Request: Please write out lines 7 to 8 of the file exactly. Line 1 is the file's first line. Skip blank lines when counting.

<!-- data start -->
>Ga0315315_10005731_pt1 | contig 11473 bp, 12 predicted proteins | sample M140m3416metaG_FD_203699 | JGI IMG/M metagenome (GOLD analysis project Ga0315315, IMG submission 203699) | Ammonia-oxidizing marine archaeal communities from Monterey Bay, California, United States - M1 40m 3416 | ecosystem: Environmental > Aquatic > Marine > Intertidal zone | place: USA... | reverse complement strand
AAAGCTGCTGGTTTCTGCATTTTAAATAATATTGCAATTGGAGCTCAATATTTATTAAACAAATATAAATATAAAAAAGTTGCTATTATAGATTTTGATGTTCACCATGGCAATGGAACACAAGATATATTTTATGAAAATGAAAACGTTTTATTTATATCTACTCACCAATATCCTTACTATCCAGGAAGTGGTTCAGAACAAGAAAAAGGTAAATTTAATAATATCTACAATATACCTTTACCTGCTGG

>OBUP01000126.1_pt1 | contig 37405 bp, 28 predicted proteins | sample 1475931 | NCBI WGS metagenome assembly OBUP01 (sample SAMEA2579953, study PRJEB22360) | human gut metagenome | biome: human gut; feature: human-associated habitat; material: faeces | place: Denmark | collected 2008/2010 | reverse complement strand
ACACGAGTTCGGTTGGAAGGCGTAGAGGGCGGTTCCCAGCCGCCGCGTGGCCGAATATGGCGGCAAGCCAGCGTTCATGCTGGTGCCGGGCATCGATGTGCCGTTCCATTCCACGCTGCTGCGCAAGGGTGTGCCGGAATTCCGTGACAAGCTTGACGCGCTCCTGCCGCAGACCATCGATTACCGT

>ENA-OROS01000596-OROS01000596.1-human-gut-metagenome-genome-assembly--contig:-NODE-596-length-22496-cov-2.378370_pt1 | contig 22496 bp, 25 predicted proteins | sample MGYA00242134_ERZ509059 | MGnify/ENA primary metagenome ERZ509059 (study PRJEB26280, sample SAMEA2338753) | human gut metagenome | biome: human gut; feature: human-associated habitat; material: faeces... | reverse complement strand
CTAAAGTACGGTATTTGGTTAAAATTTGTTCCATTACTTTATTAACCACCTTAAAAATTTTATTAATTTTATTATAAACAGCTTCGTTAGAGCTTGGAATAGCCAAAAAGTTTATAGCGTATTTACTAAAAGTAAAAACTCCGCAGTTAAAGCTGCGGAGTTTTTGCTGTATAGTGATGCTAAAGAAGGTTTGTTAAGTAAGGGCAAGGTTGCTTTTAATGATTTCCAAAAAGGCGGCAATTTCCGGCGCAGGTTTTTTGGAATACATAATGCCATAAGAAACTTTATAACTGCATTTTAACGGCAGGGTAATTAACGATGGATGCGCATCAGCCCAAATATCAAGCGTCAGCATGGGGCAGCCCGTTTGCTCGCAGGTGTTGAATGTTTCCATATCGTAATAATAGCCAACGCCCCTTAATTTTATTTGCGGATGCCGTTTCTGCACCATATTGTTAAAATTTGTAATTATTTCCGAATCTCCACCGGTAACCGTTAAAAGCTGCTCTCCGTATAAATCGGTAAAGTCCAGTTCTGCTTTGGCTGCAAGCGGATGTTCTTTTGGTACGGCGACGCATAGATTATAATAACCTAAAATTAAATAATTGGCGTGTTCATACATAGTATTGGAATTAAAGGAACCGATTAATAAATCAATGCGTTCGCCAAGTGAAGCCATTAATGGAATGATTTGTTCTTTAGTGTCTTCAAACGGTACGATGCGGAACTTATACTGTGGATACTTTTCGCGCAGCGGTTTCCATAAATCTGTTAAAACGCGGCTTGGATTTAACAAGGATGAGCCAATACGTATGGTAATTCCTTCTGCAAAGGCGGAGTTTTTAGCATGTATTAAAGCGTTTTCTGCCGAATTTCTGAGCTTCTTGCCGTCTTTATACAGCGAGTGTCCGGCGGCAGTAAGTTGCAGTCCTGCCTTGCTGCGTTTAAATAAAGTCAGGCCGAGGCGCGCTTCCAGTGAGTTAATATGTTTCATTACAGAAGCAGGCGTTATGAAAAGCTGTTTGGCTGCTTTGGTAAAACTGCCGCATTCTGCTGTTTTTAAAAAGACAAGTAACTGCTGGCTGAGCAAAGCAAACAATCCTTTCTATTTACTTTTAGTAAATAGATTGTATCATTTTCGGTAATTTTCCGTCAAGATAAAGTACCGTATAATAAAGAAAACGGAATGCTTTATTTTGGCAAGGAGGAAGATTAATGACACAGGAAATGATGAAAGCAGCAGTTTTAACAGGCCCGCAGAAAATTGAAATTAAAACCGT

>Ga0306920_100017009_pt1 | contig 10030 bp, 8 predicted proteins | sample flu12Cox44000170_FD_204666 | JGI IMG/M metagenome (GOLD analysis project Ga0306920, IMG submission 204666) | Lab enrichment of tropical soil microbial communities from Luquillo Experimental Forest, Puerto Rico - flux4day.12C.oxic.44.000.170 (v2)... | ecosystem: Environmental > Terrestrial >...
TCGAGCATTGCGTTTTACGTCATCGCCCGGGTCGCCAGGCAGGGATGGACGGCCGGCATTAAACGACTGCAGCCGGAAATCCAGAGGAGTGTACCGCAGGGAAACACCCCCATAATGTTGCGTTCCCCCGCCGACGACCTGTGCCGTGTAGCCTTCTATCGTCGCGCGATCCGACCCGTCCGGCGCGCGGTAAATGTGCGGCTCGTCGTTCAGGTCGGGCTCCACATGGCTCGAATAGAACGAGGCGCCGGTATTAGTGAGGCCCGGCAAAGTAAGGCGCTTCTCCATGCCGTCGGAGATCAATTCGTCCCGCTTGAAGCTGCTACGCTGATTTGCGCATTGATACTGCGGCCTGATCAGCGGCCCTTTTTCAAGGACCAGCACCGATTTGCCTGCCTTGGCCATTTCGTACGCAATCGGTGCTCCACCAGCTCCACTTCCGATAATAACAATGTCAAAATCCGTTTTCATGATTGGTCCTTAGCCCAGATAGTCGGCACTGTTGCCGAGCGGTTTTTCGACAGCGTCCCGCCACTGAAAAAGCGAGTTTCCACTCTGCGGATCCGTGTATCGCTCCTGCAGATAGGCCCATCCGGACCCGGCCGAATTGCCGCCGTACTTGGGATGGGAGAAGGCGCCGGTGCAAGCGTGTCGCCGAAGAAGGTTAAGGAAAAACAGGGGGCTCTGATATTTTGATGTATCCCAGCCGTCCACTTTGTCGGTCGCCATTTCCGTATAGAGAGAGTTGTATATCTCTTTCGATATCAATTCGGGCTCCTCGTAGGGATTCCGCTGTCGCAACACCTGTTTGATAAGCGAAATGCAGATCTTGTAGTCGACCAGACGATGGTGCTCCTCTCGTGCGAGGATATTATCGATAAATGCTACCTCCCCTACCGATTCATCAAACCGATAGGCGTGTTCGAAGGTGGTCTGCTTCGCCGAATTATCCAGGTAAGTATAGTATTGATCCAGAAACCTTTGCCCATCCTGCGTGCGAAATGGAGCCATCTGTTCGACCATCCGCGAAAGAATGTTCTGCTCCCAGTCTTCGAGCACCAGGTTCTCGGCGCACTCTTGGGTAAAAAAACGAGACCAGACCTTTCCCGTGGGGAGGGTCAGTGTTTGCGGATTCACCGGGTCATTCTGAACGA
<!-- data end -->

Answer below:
>Ga0306920_100017009_pt1 | contig 10030 bp, 8 predicted proteins | sample flu12Cox44000170_FD_204666 | JGI IMG/M metagenome (GOLD analysis project Ga0306920, IMG submission 204666) | Lab enrichment of tropical soil microbial communities from Luquillo Experimental Forest, Puerto Rico - flux4day.12C.oxic.44.000.170 (v2)... | ecosystem: Environmental > Terrestrial >...
TCGAGCATTGCGTTTTACGTCATCGCCCGGGTCGCCAGGCAGGGATGGACGGCCGGCATTAAACGACTGCAGCCGGAAATCCAGAGGAGTGTACCGCAGGGAAACACCCCCATAATGTTGCGTTCCCCCGCCGACGACCTGTGCCGTGTAGCCTTCTATCGTCGCGCGATCCGACCCGTCCGGCGCGCGGTAAATGTGCGGCTCGTCGTTCAGGTCGGGCTCCACATGGCTCGAATAGAACGAGGCGCCGGTATTAGTGAGGCCCGGCAAAGTAAGGCGCTTCTCCATGCCGTCGGAGATCAATTCGTCCCGCTTGAAGCTGCTACGCTGATTTGCGCATTGATACTGCGGCCTGATCAGCGGCCCTTTTTCAAGGACCAGCACCGATTTGCCTGCCTTGGCCATTTCGTACGCAATCGGTGCTCCACCAGCTCCACTTCCGATAATAACAATGTCAAAATCCGTTTTCATGATTGGTCCTTAGCCCAGATAGTCGGCACTGTTGCCGAGCGGTTTTTCGACAGCGTCCCGCCACTGAAAAAGCGAGTTTCCACTCTGCGGATCCGTGTATCGCTCCTGCAGATAGGCCCATCCGGACCCGGCCGAATTGCCGCCGTACTTGGGATGGGAGAAGGCGCCGGTGCAAGCGTGTCGCCGAAGAAGGTTAAGGAAAAACAGGGGGCTCTGATATTTTGATGTATCCCAGCCGTCCACTTTGTCGGTCGCCATTTCCGTATAGAGAGAGTTGTATATCTCTTTCGATATCAATTCGGGCTCCTCGTAGGGATTCCGCTGTCGCAACACCTGTTTGATAAGCGAAATGCAGATCTTGTAGTCGACCAGACGATGGTGCTCCTCTCGTGCGAGGATATTATCGATAAATGCTACCTCCCCTACCGATTCATCAAACCGATAGGCGTGTTCGAAGGTGGTCTGCTTCGCCGAATTATCCAGGTAAGTATAGTATTGATCCAGAAACCTTTGCCCATCCTGCGTGCGAAATGGAGCCATCTGTTCGACCATCCGCGAAAGAATGTTCTGCTCCCAGTCTTCGAGCACCAGGTTCTCGGCGCACTCTTGGGTAAAAAAACGAGACCAGACCTTTCCCGTGGGGAGGGTCAGTGTTTGCGGATTCACCGGGTCATTCTGAACGA